"I've been informed that there ARE a couple of QAnon supporters who are fairly regular posters in AJB."
  • AlphaOmegaSinAlphaOmegaSin EnglandPosts: 10,924MI6 Agent
    It never works for me :))
    1.On Her Majesties Secret Service 2.The Living Daylights 3.license To Kill 4.The Spy Who Loved Me 5.Goldfinger
  • DR NO-ahDR NO-ah AustraliaPosts: 104MI6 Agent
    I see a theme of loyalty in From Russia With Love. Both struggles to stay loyal and demonstrations of loyalty. Kerim Bey is a big believer in family and is loyal to his sons that he employs. Tania is chosen for her strict loyalty to mother Russia and struggles with that when she falls in love with Bond. Klebb's loyalty to get the job done after Kronsteens death, perhaps in fear. Spectres loyalty to avenge the death of Dr No. Bond's failure to stay loyal with Sylvia Trench always leaving her for the mission and another girl. Vavra's undying loyalty to Bond after the gypsy camp fight and to Kerim for allowing them to hide out in the camp. M perhaps being unloyal to his wife when him and Bond were in Tokyo, a scene we were robbed (saved?) of seeing!

    I would love to see if anyone else can think of more examples that fit the theme in FRWL.
    "Mango, banana and tangerine. Sugar and ackee and cocoa bean!"
  • ThunderpussyThunderpussy Behind you !Posts: 63,696MI6 Agent
    In many of the Craig Bonds ( Including spectre ) seem to deal with the idea,
    of old ways being obsolete, The old mi6 building being replaced by a new high
    tech building. Technology being superior to the human element.
    In CR ans SP, similar statements are made about knowing when and when not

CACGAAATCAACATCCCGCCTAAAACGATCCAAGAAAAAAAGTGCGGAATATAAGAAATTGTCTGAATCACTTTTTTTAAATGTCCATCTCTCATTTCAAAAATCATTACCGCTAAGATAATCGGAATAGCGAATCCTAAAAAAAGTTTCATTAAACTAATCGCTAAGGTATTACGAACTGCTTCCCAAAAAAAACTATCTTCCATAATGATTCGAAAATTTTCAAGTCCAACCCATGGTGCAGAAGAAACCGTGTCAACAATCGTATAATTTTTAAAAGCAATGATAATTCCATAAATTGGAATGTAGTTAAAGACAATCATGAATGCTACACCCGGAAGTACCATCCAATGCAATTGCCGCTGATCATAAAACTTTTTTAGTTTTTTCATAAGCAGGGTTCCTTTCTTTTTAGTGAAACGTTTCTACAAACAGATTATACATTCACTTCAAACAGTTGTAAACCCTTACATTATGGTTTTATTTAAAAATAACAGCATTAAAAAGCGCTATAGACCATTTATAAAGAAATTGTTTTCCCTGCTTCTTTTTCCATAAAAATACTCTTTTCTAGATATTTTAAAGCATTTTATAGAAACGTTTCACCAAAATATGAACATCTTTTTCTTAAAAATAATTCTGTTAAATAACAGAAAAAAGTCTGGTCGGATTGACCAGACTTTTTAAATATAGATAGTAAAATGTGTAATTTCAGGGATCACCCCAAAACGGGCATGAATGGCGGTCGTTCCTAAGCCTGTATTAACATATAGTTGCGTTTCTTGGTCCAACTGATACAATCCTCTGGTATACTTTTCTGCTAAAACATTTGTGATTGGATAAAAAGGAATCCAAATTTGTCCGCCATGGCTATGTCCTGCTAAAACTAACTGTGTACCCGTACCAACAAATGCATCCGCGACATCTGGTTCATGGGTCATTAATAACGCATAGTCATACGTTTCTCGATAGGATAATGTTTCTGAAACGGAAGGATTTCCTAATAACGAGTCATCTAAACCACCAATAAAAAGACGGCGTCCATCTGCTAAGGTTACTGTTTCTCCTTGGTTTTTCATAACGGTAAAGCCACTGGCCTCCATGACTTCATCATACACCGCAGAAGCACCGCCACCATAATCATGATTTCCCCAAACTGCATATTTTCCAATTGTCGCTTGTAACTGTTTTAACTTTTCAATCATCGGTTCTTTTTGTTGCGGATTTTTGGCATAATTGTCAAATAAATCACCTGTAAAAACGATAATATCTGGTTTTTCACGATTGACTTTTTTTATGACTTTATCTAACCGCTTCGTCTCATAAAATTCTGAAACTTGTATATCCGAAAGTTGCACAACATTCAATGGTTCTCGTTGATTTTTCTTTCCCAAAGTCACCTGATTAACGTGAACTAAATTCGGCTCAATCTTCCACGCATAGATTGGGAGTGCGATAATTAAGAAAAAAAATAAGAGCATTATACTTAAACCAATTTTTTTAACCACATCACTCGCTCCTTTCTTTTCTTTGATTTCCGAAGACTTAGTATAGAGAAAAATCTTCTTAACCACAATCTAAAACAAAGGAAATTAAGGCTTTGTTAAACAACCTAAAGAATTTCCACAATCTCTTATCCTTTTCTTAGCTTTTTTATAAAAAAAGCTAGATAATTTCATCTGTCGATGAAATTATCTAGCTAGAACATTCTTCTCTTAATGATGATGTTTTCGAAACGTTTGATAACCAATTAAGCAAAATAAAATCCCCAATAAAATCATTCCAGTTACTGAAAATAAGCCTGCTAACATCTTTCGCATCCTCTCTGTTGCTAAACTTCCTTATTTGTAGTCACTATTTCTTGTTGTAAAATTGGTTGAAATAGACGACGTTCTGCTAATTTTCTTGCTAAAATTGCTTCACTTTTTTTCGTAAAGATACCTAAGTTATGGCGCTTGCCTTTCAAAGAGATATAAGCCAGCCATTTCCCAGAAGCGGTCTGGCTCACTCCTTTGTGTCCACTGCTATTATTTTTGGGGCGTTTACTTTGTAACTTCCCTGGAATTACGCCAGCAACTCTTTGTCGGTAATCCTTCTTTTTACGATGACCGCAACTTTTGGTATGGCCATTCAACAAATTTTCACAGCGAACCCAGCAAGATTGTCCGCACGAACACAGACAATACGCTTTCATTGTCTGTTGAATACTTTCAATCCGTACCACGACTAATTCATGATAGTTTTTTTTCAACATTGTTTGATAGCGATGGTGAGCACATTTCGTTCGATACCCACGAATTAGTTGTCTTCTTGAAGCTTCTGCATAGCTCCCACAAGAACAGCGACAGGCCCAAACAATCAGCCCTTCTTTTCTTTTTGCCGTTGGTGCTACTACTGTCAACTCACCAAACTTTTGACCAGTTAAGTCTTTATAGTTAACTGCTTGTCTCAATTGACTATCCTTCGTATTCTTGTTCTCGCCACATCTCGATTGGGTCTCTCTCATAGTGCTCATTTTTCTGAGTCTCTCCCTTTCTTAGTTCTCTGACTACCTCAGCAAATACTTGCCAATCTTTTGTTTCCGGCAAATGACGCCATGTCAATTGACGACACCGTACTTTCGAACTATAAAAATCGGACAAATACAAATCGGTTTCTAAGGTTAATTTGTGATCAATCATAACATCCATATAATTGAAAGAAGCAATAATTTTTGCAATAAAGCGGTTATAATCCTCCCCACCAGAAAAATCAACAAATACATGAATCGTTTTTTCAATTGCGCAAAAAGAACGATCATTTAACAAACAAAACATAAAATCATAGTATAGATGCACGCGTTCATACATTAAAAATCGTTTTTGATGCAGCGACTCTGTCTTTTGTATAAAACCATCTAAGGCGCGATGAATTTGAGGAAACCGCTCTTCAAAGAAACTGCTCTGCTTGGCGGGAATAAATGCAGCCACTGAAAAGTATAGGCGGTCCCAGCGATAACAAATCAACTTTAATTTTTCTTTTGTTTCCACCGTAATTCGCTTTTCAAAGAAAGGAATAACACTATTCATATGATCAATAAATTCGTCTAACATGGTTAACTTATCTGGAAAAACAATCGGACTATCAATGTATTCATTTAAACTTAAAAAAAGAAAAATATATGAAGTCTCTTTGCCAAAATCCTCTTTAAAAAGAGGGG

to kill.
    "I've been informed that there ARE a couple of QAnon supporters who are fairly regular posters in AJB."
  • zaphod99zaphod99 Posts: 1,405MI6 Agent
    One theme in the books, ( not so much in the movies) was how many times
    Bond depended on his own reserves of strength, Intelligence and guile.
    Many times Bond is issued with a gadget or special equipment, which later in
    The story. Is removed from him, leaving him vulnerable, so he must dig into those
    Reserves, to win through.
    I guess Fleming had worked with many agents and soldiers who had had to do the
    Same thing during the war.

    Bang on. It's a defining element of the 'hero' narrative that he must succeed by his own efforts, he can of course use tools, or even others, but he must ultimately be the source of his success.
    Of that of which we cannot speak we must pass over in silence- Ludwig Wittgenstein.
  • zaphod99zaphod99 Posts: 1,405MI6 Agent
    DR NO-ah wrote:
    I see a theme of loyalty in From Russia With Love. Both struggles to stay loyal and demonstrations of loyalty. Kerim Bey is a big believer in family and is loyal to his sons that he employs. Tania is chosen for her strict loyalty to mother Russia and struggles with that when she falls in love with Bond. Klebb's loyalty to get the job done after Kronsteens death, perhaps in fear. Spectres loyalty to avenge the death of Dr No. Bond's failure to stay loyal with Sylvia Trench always leaving her for the mission and another girl. Vavra's undying loyalty to Bond after the gypsy camp fight and to Kerim for allowing them to hide out in the camp. M perhaps being unloyal to his wife when him and Bond were in Tokyo, a scene we were robbed (saved?) of seeing!

    I would love to see if anyone else can think of more examples that fit the theme in FRWL.

    Never considered this before, but like all powerful observations once encountered one will see it everywhere. Loyalty as a theme is so large in Bond, and never more so than in the Craig era.I can see it most clearly in FRWL and YOLT. It includes loyalty to his own values as in TLD 'I only kill professionals'
    Of that of which we cannot speak we must pass over in silence- Ludwig Wittgenstein.
  • Matt SMatt S Oh Cult Voodoo ShopPosts: 6,522MI6 Agent
    In many of the Craig Bonds ( Including spectre ) seem to deal with the idea,
    of old ways being obsolete, The old mi6 building being replaced by a new high
    tech building. Technology being superior to the human element.
    In CR ans SP, similar statements are made about knowing when and when not
    to kill.

    I think you have it backwards. There's a lot of the old ways being better in Craig's films too. The old MI6 office at Vauxhall Cross is actually moved to a much older office on Whitehall. The Centre for National Security doesn't replace the old building M operates from. And there were points in SF and SP that the human element is superior to technology, not the other way around.
    Visit my blog, Bond Suits
Sign In or Register to comment.